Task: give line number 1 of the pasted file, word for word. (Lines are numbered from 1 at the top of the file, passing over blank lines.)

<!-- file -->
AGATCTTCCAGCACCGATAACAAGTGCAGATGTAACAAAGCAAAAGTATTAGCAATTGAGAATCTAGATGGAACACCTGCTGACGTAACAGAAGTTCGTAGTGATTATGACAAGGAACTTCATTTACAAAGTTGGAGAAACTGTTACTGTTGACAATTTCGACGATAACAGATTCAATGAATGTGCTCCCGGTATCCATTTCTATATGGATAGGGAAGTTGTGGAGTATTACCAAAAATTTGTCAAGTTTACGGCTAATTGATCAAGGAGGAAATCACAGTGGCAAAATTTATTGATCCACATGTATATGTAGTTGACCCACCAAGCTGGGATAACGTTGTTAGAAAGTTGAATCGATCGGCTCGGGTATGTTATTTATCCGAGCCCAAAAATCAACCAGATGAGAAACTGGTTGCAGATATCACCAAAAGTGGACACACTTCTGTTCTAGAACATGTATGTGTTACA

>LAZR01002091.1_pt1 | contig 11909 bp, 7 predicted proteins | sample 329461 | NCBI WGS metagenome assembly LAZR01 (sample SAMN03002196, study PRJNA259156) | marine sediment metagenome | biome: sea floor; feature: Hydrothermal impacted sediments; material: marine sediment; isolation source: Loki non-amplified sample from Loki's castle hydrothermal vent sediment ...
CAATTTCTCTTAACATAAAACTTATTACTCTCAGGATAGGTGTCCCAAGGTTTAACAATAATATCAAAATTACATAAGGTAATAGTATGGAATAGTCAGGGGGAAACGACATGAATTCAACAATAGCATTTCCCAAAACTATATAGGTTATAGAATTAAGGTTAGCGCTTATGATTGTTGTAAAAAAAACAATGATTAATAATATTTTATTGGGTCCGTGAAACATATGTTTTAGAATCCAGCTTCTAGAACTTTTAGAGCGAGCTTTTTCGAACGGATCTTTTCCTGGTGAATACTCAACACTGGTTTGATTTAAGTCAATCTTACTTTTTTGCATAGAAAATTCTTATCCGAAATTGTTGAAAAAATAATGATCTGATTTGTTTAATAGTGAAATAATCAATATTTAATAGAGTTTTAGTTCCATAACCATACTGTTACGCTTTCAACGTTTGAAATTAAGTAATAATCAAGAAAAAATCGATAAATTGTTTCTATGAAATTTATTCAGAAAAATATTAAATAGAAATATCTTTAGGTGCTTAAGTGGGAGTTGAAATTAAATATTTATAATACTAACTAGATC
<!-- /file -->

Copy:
AGATCTTCCAGCACCGATAACAAGTGCAGATGTAACAAAGCAAAAGTATTAGCAATTGAGAATCTAGATGGAACACCTGCTGACGTAACAGAAGTTCGTAGTGATTATGACAAGGAACTTCATTTACAAAGTTGGAGAAACTGTTACTGTTGACAATTTCGACGATAACAGATTCAATGAATGTGCTCCCGGTATCCATTTCTATATGGATAGGGAAGTTGTGGAGTATTACCAAAAATTTGTCAAGTTTACGGCTAATTGATCAAGGAGGAAATCACAGTGGCAAAATTTATTGATCCACATGTATATGTAGTTGACCCACCAAGCTGGGATAACGTTGTTAGAAAGTTGAATCGATCGGCTCGGGTATGTTATTTATCCGAGCCCAAAAATCAACCAGATGAGAAACTGGTTGCAGATATCACCAAAAGTGGACACACTTCTGTTCTAGAACATGTATGTGTTACA